Dear Jim (#19) Re: Turning Heads and Changing Minds



I understand that people think of “The Exorcist” as a horror film, I totally get it. You don’t have to worry about it, it’s only a horror film. But I think it deals with issues far more profound than what you find in the average horror film. To be frank with you, [writer] Bill Blatty and I never set out to make a horror film. The idea never crossed our minds.’ – William Friedkin, Director of The Exorcist

Dear Jim,

Advocate for something, you said. Sell you something. You don’t need to ask me twice.

I don’t know if I can necessarily swing your opinion on The Exorcist. You’ve seen it, and weren’t hugely convinced of its myriad qualities. But it is my favourite film. Perhaps at the very least, I can help you understand why I love it, even if if I can’t be categorical that you should.

But I can say I don’t think you should just be scared or disgusted or any of the visceral stuff that makes The Exorcist so entertaining. I want to talk about the other stuff that makes it moving and thought provoking. It is proper art, serious art. With serious intention behind it.

I watched it for the first time when I was fifteen or sixteen, having been raised in a house where we were never allowed to watch a film rated higher than our age. I had my DVDs of American History X, Fight Club, Silence of the Lambs confiscated, in the case of American History X I don’t think I ever got that one back. So watching The Exorcist was a taboo experience from the get go, ramped up by a genuine belief in the voodoo of the Church and its pitchfork-tailed opposite down below.

It was scary and disgusting and visceral, and also deeply uncomfortable: the blasphemy, the sordid sexual undertones, and the existential challenge of eternal damnation and priest without faith.

Demonic possession in broad daylight in an urban street felt close and real in a way a backwoods cabin doesn’t. Isolated characters are easy to see as vulnerable, easy to root for, but when you step out of the cinema onto a crowded street the film evaporates. The Exorcist happens in Washington and the victims are surrounded by people. The movie follows you home.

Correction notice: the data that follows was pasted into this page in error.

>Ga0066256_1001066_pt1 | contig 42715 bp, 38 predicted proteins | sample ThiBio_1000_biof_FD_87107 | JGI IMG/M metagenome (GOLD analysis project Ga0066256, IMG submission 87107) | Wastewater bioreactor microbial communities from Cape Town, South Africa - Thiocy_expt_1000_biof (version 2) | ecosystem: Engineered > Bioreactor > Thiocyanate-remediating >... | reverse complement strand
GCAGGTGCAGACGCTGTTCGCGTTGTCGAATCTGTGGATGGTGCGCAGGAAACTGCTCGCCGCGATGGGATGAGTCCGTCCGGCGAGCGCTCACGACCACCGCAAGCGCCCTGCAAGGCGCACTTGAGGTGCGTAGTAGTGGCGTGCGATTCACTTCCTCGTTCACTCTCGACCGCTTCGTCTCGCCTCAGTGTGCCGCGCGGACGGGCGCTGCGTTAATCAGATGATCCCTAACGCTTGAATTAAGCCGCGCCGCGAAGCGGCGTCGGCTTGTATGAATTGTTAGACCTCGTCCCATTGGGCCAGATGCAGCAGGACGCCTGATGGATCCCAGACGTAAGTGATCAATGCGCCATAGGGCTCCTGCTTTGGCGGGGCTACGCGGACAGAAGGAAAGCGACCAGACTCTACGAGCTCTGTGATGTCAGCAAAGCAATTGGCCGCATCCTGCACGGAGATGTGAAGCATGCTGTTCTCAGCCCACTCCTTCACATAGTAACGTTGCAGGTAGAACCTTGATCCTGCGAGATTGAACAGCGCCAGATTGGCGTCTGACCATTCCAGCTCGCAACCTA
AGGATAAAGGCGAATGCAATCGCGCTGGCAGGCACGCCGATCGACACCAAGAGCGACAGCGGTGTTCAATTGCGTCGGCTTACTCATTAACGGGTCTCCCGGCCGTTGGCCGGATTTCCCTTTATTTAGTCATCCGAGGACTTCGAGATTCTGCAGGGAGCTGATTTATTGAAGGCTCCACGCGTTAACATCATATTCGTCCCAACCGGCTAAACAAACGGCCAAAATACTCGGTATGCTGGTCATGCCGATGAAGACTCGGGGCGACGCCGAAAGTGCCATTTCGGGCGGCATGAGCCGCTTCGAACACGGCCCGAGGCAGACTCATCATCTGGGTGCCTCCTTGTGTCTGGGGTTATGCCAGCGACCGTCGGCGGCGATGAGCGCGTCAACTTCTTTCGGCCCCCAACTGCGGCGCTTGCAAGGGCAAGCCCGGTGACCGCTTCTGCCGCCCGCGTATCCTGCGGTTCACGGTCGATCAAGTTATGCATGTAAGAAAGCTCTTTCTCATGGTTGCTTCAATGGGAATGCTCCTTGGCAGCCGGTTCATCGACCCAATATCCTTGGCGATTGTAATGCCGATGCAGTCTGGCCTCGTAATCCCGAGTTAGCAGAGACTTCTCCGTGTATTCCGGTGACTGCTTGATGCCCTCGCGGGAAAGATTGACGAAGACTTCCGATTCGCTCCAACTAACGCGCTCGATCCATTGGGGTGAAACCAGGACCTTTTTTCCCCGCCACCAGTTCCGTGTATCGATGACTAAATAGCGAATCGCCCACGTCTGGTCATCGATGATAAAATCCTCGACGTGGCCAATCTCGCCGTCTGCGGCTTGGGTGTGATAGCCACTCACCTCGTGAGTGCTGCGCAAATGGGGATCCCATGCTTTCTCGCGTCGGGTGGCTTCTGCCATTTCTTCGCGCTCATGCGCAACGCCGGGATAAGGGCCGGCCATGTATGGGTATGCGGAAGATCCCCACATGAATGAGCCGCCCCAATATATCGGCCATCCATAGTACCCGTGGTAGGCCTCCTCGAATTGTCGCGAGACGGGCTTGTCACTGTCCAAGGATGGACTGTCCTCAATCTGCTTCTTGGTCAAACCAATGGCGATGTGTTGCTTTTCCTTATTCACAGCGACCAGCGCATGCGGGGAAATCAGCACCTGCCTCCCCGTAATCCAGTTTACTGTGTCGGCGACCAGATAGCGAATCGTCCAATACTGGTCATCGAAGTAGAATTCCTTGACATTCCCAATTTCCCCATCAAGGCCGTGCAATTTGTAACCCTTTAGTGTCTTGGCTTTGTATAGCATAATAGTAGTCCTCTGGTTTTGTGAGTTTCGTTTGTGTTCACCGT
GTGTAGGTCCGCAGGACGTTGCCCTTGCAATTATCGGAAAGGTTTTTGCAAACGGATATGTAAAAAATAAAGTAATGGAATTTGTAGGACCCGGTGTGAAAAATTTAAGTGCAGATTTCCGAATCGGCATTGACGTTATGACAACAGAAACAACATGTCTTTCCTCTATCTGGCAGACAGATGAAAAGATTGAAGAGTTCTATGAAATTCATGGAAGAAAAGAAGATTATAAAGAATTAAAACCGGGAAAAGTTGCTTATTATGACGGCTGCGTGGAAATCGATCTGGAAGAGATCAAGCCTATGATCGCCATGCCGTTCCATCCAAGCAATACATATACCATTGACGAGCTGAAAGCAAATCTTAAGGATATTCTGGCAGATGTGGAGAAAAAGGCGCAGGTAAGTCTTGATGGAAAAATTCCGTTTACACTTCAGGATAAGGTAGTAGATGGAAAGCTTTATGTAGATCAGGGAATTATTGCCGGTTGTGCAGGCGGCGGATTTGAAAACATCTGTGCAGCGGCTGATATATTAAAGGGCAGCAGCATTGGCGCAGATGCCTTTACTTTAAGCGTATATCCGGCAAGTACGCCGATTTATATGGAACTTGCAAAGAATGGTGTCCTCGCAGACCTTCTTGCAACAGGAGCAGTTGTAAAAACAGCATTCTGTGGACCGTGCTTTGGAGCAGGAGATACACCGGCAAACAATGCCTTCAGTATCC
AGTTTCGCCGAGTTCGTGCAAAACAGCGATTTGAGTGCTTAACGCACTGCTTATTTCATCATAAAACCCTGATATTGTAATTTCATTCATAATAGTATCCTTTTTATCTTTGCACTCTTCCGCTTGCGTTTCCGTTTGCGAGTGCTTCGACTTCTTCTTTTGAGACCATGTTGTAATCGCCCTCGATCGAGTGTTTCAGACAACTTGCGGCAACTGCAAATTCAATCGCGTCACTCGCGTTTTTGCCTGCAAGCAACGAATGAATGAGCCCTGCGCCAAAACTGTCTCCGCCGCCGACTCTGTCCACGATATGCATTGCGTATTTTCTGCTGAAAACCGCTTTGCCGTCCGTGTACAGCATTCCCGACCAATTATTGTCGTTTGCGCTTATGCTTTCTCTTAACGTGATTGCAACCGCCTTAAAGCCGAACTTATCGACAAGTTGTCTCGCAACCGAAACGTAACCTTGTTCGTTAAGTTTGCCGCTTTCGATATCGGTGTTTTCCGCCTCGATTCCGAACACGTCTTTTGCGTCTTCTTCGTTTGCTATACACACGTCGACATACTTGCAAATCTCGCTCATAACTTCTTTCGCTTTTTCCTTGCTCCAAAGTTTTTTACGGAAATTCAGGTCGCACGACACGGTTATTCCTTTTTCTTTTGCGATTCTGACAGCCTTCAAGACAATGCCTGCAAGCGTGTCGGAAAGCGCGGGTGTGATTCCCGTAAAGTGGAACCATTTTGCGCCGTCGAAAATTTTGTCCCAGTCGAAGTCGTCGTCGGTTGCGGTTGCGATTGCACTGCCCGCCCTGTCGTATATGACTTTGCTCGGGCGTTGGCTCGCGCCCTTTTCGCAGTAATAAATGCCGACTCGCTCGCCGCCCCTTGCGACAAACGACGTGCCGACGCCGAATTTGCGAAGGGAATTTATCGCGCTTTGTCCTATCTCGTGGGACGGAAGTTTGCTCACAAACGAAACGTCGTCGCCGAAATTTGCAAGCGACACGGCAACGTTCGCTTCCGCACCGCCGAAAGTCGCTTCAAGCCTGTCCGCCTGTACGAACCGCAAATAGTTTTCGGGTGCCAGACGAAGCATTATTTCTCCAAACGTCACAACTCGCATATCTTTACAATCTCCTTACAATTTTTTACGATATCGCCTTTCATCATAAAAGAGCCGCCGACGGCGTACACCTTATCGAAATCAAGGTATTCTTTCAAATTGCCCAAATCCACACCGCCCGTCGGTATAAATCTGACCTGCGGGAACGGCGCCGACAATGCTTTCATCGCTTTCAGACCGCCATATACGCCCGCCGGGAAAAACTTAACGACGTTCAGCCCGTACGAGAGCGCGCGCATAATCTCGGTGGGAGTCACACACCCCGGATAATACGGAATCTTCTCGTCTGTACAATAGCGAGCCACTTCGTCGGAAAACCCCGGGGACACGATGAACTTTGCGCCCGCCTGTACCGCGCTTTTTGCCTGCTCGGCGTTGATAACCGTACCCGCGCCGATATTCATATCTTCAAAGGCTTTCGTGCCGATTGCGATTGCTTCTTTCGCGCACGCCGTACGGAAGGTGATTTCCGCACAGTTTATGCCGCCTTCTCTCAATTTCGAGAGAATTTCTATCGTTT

When I rewatched it, older, wiser and more skeptical of religion, I was struck by the diagnostics of the film. The House-like elimination of the alternatives and the fact that the Priest – himself struggling with his faith – is only called in as a form of hypnotic suggestion. The reading that suggests that it all might just be hysteria on the part of Regan and her mother seemed to live alongside the more straightforward superstition of the ‘real’ possession. I think one of the great things about the film is that it maintains ambiguities in just the right places to allow you cognitive dissonance. You can believe in the pit and in medicine, can fear God and fear madness, at the same time as you watch.

Around this time I also found a video* which makes the case for an undercurrent of sexual abuse that lends the film a different sort of dramatic intensity and a new different sort of discomfort.

New things occur to me each time I watch it. So much of the story telling happens indirectly, Regan’s desecration of the church – an act that could just be an atmospheric coincidence or sign of the evil spreading – is confirmed not by a line, but by drawing attention to Regan’s clay animals the design of which mirror the additions made to the Virgin Mary’s statue. The infamous masturbatory scene, is prefaced by the Mother removing the crucifix from the room, making its return all the more sinister. The whole film is full of this sort of detail.

The more I watch it the more I appreciate the technique of it. The special effects (you can see their breath in those final scenes because the set was an icebox), the make-up on Regan, the performances, and above all the sound design. My favourite piece of cinema is the first ten minute of this film, the almost wordless sequence with the ominous stopping of the clock, the one eyed man, the creepy old crone, and then the drive out to the statue of Pazuzu and the shot of man opposed with the statue as the wind howls and the dogs bark and fight.

It’s exciting, and unsettling and sets the scene perfectly for the transition to that chilly room on the first floor with the noises in the roof, and moving furniture, where something very old and evil waits.

A lot of what made me fall in love with this movie comes out in the re-watching. You’ve been talking about going back to re-read old books. That can be your topic for next time.

Yours faithfully,